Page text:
On side note: I have seen these and many other such films during the late, late shows commonly run by independent television stations through the 1990s. When I learned the background of where these films were first shown, I asked someone who lived through that period about the situation, and he confirmed my suspicions - namely, the reason a lot of young couples went to the drive-in in those days was to do things besides watch the movie. (Heh!)
Anyway, drive-in theater chains had a number of built-in problems that caused them to go into a slow decline, starting in the 1970s. In most places they were seasonal, and so could only be in operation during the warmer months. Many acres of empty land are required for an effective drive-in operation, and people who own that land often find more valuable uses for it. A drive-in theater can only operate after sunset, putting a built-in limit the number of shows, and profits.
Still, drive-ins continued to hold on through the 20th century. When I first came to work here at The Daily Review, there was still a drive-in in Wysox, although that went out of operation a short time later. All told, there's only about 350 left across the nation, and their existence may soon be challenged as well, due to technical advancements.
Over the past 10 years, digital photography has been progressing at a fantastic rate. Now, an entire movie can be shot digitally, instead of the more traditional method of being processed on film stock. This has resulted in a much sharper, cleaner and brighter image than was previously possible. Those in the film industry favor it because its also cheaper. Instead of having to strike numerous prints for release to the theaters, a film can be transmitted and downloaded to those theaters at a fraction of the cost. As a result, the industry intends to phase out films made with film in the not too distant future.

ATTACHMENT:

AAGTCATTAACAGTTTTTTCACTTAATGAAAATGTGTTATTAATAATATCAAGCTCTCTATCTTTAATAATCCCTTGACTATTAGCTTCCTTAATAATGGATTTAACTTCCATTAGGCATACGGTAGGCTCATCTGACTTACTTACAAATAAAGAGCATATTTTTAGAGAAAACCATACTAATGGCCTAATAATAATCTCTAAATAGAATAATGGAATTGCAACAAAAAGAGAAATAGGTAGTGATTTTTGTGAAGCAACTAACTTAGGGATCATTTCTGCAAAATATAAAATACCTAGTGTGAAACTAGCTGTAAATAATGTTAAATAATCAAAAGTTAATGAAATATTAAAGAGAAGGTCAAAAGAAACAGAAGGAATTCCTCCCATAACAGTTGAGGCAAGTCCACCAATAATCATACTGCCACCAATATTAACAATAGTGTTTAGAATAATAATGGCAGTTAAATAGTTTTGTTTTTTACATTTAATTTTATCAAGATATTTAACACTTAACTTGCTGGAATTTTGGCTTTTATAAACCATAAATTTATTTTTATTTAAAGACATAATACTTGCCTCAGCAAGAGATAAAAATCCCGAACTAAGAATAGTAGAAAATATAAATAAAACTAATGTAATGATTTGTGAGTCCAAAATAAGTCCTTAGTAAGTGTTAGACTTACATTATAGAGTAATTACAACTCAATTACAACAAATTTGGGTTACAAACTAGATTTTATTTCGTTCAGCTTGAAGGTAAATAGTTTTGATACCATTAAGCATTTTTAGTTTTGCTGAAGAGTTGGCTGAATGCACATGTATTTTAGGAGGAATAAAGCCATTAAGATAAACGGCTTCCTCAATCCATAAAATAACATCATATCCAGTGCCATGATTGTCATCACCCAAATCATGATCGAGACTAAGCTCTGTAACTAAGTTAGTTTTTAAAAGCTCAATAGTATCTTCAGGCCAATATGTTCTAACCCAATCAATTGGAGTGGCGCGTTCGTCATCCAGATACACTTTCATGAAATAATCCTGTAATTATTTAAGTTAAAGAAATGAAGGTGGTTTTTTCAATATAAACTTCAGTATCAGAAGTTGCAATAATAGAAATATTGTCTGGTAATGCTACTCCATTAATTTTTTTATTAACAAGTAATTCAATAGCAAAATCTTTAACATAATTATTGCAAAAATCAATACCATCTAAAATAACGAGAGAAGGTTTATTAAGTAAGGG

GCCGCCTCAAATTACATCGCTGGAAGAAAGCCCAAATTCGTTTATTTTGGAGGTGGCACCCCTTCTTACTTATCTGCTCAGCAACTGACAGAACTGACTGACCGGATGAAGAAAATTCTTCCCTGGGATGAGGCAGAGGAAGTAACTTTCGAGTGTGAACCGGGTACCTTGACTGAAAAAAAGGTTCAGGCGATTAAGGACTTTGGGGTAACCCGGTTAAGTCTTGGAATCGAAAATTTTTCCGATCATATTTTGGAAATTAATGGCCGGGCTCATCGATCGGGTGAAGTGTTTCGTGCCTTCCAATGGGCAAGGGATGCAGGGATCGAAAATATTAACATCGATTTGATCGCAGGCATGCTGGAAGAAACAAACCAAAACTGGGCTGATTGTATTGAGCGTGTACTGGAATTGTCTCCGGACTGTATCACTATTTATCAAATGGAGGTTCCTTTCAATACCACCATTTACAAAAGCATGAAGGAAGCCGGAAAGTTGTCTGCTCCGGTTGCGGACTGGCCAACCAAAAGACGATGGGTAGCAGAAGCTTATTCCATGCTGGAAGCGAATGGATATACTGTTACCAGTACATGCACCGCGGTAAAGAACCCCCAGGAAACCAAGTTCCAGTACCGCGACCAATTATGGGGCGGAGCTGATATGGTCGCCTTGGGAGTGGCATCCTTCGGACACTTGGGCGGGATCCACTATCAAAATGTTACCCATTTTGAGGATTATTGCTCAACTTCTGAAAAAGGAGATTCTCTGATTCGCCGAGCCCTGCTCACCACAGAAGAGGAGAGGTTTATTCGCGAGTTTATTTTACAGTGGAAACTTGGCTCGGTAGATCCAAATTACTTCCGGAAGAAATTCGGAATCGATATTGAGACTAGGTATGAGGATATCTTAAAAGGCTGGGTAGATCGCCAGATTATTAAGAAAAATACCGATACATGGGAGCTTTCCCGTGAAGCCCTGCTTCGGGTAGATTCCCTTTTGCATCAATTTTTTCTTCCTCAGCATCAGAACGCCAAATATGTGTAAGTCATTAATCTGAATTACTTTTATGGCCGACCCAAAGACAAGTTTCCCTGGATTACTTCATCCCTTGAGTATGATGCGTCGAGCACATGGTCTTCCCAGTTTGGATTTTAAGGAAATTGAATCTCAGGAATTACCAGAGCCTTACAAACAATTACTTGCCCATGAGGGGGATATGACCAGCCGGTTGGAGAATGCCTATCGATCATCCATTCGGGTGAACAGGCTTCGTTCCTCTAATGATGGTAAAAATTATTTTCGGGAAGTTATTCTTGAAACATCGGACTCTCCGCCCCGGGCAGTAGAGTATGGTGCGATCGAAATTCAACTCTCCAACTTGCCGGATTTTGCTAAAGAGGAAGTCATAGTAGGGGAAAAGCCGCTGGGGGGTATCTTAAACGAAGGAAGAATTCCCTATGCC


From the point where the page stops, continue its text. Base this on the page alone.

The problem is that with drive-ins, the cost of converting to a digital system is even more expensive than indoor theaters. The distance from the projector to the screen is greater, and a brighter bulb is needed to do the job. The drive-in operations left in this nation are already reeling from a declining customer base and rising costs, which makes it very probable that most if not all will disappear when movies produced with film stock become a thing of the past.
This isn't the first time such a thing has happened, nor will it be the last. The eight track tape, so common in the 1970s, gave way to the cassette, which in turn was pushed aside by the compact disc, but then lost its spot to the MPEG player. And I'll confess, when ever I hear some young kid say "What's a record player?" I just want to scream.
Still, life goes on and you can't stop progress. When the drive-in movie finally pass into history, it will remain an important nostalgia for boomers such as myself, as well as a few generations before and after.